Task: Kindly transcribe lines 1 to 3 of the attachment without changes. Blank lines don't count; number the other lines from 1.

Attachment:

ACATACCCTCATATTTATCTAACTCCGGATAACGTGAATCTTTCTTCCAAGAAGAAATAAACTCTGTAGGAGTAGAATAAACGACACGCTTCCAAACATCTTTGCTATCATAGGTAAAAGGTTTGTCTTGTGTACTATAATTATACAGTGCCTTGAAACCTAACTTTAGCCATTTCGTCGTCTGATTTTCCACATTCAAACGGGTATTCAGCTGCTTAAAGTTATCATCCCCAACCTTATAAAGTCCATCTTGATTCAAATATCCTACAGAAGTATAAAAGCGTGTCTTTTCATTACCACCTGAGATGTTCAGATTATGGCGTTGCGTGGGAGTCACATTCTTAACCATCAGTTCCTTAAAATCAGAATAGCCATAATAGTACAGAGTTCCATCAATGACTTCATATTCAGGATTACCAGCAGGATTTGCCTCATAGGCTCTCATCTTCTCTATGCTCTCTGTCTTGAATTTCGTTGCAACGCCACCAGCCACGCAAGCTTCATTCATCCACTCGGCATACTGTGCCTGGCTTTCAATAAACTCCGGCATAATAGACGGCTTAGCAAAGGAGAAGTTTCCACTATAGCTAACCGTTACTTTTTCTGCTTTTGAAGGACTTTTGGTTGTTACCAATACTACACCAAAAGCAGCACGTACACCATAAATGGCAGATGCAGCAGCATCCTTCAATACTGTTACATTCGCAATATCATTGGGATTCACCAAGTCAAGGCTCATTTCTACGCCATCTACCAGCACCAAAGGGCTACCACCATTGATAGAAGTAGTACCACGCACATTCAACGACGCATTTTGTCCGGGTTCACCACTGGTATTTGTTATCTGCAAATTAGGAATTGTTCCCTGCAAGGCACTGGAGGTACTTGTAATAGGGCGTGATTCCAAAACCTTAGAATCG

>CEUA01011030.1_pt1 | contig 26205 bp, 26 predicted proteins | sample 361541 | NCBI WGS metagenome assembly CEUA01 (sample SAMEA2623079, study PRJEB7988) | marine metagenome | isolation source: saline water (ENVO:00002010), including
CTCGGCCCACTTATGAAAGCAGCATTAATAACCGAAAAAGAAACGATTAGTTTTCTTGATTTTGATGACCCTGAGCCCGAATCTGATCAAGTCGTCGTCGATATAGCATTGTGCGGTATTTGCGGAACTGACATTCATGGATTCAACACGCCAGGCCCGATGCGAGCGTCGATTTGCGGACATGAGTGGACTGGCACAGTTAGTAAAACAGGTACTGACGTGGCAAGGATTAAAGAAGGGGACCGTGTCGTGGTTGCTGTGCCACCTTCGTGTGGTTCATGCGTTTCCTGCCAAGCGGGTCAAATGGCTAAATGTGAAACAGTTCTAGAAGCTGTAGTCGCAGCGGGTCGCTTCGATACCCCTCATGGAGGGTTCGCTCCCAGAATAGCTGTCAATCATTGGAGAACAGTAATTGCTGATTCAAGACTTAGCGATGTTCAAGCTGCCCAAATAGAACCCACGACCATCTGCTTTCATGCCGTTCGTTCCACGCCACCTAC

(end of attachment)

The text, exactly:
ACATACCCTCATATTTATCTAACTCCGGATAACGTGAATCTTTCTTCCAAGAAGAAATAAACTCTGTAGGAGTAGAATAAACGACACGCTTCCAAACATCTTTGCTATCATAGGTAAAAGGTTTGTCTTGTGTACTATAATTATACAGTGCCTTGAAACCTAACTTTAGCCATTTCGTCGTCTGATTTTCCACATTCAAACGGGTATTCAGCTGCTTAAAGTTATCATCCCCAACCTTATAAAGTCCATCTTGATTCAAATATCCTACAGAAGTATAAAAGCGTGTCTTTTCATTACCACCTGAGATGTTCAGATTATGGCGTTGCGTGGGAGTCACATTCTTAACCATCAGTTCCTTAAAATCAGAATAGCCATAATAGTACAGAGTTCCATCAATGACTTCATATTCAGGATTACCAGCAGGATTTGCCTCATAGGCTCTCATCTTCTCTATGCTCTCTGTCTTGAATTTCGTTGCAACGCCACCAGCCACGCAAGCTTCATTCATCCACTCGGCATACTGTGCCTGGCTTTCAATAAACTCCGGCATAATAGACGGCTTAGCAAAGGAGAAGTTTCCACTATAGCTAACCGTTACTTTTTCTGCTTTTGAAGGACTTTTGGTTGTTACCAATACTACACCAAAAGCAGCACGTACACCATAAATGGCAGATGCAGCAGCATCCTTCAATACTGTTACATTCGCAATATCATTGGGATTCACCAAGTCAAGGCTCATTTCTACGCCATCTACCAGCACCAAAGGGCTACCACCATTGATAGAAGTAGTACCACGCACATTCAACGACGCATTTTGTCCGGGTTCACCACTGGTATTTGTTATCTGCAAATTAGGAATTGTTCCCTGCAAGGCACTGGAGGTACTTGTAATAGGGCGTGATTCCAAAACCTTAGAATCG

>CEUA01011030.1_pt1 | contig 26205 bp, 26 predicted proteins | sample 361541 | NCBI WGS metagenome assembly CEUA01 (sample SAMEA2623079, study PRJEB7988) | marine metagenome | isolation source: saline water (ENVO:00002010), including
CTCGGCCCACTTATGAAAGCAGCATTAATAACCGAAAAAGAAACGATTAGTTTTCTTGATTTTGATGACCCTGAGCCCGAATCTGATCAAGTCGTCGTCGATATAGCATTGTGCGGTATTTGCGGAACTGACATTCATGGATTCAACACGCCAGGCCCGATGCGAGCGTCGATTTGCGGACATGAGTGGACTGGCACAGTTAGTAAAACAGGTACTGACGTGGCAAGGATTAAAGAAGGGGACCGTGTCGTGGTTGCTGTGCCACCTTCGTGTGGTTCATGCGTTTCCTGCCAAGCGGGTCAAATGGCTAAATGTGAAACAGTTCTAGAAGCTGTAGTCGCAGCGGGTCGCTTCGATACCCCTCATGGAGGGTTCGCTCCCAGAATAGCTGTCAATCATTGGAGAACAGTAATTGCTGATTCAAGACTTAGCGATGTTCAAGCTGCCCAAATAGAACCCACGACCATCTGCTTTCATGCCGTTCGTTCCACGCCACCTAC